The COMPASS (COMPare Analysis of Sequences with Software) tool in HESI’s COMPARE Database now has an added feature that enables users to analyze comparisons of FASTA sequences using a color-coded output, in addition to the existing table view. This new visual display allows users to quickly identify regions within a query sequence that have similarities with one or more of the 2,248 allergen sequences contained within the COMPARE Database. The display also allows visualization of multiple alignments in one graphic output. Visit COMPARE at comparedatabase.org and select “Run COMPASS” to explore the new feature, and learn about other tool updates under the “Updates” tab.
The DART Committee’s QSAR Modeling of Rodent Placental Transfer project is looking to collect data on maternal-fetal exposure along with physiochemical descriptors on a variety of small molecules to improve a predictive model for fetal drug exposure in the rat. Integrating exposure data with other alternative assays that predict teratogenicity may broaden our understanding of the effects observed in embryo-fetal development (EFD) studies and strengthen our interpretations by bridging in vitro and in vivo outcomes. If you have maternal-fetal exposure data that you can contribute or you are interested in participating in the study, please fill out this brief survey to confirm your interest and to learn more about the project.
Substances of unknown or variable composition, complex reaction products, or biological materials (UVCBs) pose unique risk assessment challenges to regulators and product registrants. These substances can contain many constituents, sometimes partially unknown and/or variable, depending on fluctuations in their source material and/or manufacturing process. Based on the output of a 2016 UVCB Committee workshop, this publication examines current practices for UVCB risk assessment and reveals a need for a multi‐pronged and transparent approach integrating whole‐substance and constituent‐based information. Continued collaboration of stakeholders representing government, industry, and academia will facilitate the development of practical testing strategies and guidelines for addressing regulatory requirements for UVCBs. Read the full publication here.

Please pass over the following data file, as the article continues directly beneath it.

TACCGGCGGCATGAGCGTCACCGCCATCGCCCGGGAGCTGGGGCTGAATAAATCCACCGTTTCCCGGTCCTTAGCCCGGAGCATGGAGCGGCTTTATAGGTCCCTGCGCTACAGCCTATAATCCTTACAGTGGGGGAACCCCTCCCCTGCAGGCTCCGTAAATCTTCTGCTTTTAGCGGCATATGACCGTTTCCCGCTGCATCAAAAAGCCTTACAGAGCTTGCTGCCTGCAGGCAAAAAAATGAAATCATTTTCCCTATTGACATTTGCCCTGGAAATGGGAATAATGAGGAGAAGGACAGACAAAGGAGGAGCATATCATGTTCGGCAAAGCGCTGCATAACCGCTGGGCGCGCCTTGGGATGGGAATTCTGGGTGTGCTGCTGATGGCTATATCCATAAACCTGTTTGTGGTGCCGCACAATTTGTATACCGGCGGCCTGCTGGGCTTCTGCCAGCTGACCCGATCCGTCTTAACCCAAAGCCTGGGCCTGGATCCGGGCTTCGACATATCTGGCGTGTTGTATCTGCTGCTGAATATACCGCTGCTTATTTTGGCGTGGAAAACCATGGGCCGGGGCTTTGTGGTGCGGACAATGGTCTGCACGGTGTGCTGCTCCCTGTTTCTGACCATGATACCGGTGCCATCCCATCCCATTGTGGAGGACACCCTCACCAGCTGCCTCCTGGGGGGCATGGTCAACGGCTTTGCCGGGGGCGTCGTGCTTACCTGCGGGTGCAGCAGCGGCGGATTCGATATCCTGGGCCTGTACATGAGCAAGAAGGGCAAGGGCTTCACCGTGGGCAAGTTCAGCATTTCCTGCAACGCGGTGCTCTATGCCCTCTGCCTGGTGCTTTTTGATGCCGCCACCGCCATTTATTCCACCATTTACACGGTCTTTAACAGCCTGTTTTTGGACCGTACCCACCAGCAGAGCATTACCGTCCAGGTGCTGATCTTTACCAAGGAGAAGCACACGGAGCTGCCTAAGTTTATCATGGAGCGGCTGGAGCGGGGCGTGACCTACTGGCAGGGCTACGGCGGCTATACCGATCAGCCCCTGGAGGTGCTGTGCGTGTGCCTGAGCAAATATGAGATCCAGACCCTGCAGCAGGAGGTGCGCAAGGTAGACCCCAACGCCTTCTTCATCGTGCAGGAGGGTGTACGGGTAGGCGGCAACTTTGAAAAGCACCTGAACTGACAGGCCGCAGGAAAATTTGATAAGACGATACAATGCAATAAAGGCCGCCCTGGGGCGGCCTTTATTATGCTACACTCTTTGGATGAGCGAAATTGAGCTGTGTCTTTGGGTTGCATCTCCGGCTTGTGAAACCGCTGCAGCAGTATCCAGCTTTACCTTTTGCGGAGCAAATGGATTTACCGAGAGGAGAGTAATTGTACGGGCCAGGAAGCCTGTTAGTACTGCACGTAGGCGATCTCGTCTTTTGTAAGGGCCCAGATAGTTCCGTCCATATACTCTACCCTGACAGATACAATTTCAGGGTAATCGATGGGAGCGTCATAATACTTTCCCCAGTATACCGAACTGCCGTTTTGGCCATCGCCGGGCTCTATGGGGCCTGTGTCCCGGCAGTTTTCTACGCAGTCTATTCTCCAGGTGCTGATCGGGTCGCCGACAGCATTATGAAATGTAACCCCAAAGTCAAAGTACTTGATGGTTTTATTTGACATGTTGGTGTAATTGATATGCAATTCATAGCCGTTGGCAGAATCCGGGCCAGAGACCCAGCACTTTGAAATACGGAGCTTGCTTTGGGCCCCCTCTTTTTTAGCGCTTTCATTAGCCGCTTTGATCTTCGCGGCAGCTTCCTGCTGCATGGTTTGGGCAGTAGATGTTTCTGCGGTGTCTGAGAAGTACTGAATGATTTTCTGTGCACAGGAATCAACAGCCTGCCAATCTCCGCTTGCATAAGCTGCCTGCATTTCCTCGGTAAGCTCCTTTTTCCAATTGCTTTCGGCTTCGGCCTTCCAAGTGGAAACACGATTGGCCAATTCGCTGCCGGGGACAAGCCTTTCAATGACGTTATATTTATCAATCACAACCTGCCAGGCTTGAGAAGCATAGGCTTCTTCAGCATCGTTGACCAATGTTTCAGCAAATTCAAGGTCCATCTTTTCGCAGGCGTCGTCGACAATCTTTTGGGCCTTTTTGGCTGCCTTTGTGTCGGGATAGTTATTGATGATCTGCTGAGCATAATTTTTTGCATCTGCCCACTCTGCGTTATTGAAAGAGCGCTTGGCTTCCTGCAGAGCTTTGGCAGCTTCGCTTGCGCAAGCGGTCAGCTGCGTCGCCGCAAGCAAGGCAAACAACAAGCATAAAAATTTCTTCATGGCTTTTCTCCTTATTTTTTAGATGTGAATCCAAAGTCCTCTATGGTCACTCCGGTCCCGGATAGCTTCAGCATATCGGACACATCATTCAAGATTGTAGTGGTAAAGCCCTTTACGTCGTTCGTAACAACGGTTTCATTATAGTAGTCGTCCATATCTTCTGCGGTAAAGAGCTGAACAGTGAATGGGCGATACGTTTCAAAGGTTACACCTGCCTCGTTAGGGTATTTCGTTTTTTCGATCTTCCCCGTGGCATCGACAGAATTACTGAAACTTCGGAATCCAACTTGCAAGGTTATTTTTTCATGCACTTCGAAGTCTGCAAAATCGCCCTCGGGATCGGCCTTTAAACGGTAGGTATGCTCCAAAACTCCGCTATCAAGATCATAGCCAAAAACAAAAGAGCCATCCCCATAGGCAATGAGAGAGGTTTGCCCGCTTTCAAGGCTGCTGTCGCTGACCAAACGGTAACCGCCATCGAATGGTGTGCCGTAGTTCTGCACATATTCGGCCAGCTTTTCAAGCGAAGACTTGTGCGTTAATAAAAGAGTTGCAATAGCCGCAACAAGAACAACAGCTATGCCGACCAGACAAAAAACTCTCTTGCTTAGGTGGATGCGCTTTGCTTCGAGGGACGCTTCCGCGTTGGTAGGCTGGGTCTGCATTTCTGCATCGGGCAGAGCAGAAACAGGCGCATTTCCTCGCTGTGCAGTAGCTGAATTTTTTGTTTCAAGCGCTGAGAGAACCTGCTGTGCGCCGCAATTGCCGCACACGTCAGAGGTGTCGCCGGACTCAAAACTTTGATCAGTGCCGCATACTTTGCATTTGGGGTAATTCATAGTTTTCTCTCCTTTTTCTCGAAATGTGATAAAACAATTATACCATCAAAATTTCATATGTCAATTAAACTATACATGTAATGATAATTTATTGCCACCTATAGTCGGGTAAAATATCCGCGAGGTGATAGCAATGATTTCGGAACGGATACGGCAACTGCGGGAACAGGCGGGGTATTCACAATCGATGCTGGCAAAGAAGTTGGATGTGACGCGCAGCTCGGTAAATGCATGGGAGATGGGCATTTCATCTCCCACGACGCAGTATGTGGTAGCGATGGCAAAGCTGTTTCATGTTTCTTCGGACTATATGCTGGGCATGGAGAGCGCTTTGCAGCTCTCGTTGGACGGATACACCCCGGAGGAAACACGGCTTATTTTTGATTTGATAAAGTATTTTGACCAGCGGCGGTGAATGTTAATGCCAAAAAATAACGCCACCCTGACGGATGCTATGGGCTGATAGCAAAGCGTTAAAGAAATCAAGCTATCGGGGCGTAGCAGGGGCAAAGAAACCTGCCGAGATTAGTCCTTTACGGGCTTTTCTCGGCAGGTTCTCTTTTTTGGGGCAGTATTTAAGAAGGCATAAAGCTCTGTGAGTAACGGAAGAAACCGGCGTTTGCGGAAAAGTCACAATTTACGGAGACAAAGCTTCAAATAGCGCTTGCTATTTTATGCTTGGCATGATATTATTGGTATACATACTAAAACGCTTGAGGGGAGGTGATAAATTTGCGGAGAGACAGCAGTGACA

From left to right: E’Lissa Flores, PhD, and Raechel Puglisi, MPH
Please join us in welcoming our newest staff members, E’Lissa Flores, PhD, and Raechel Puglisi, MPH! E’Lissa joined HESI earlier this month as a Scientific Program Manager and will be co-managing several HESI projects, including the Genetic Toxicology Technical Committee (GTTC), Immuno-Safety Technical Committee (ITC), and the Cardiac Safety Committee. Prior to joining HESI, E’Lissa worked at the Milken Institute’s Center for Strategic Philanthropy where she advised philanthropists and nonprofit foundations to help manage several neurology-related disease projects, including overseeing a $12 million grant program and developing a novel fellowship award. E’Lissa received her Bachelors of Science in Biology from Stony Brook University and her doctoral degree in Translational Biomedical Science from the University of Rochester School of Medicine and Dentistry.
Raechel is our new Scientific Program Associate and has joined the team full-time after interning with HESI in 2019. Raechel received her BA in Human Biology from the University of Kansas and her MPH with a focus in Environmental Health Science and Policy from the George Washington University. In her new role as Scientific Program Associate, she supports staff on a broad range of HESI programs, with most of her work focused on RISK21 projects.
The HESI COMPARE Allergen Database was represented at the Chinese Society of Allergy 2020 Meeting on 11-13 September 2020. COMPARE Database Steering Team Member, Prof. Gao Zhongshan (Zhejiang University, China), presented during the “Translational Allergy Session” on 12 September 2020. For more information on the COMPARE Allergen Database, please visit comparedatabase.org or contact program managers Dr. Lucilia Mouriès (firstname.lastname@example.org) and Dr. Shermaine Mitchell-Ryan (email@example.com).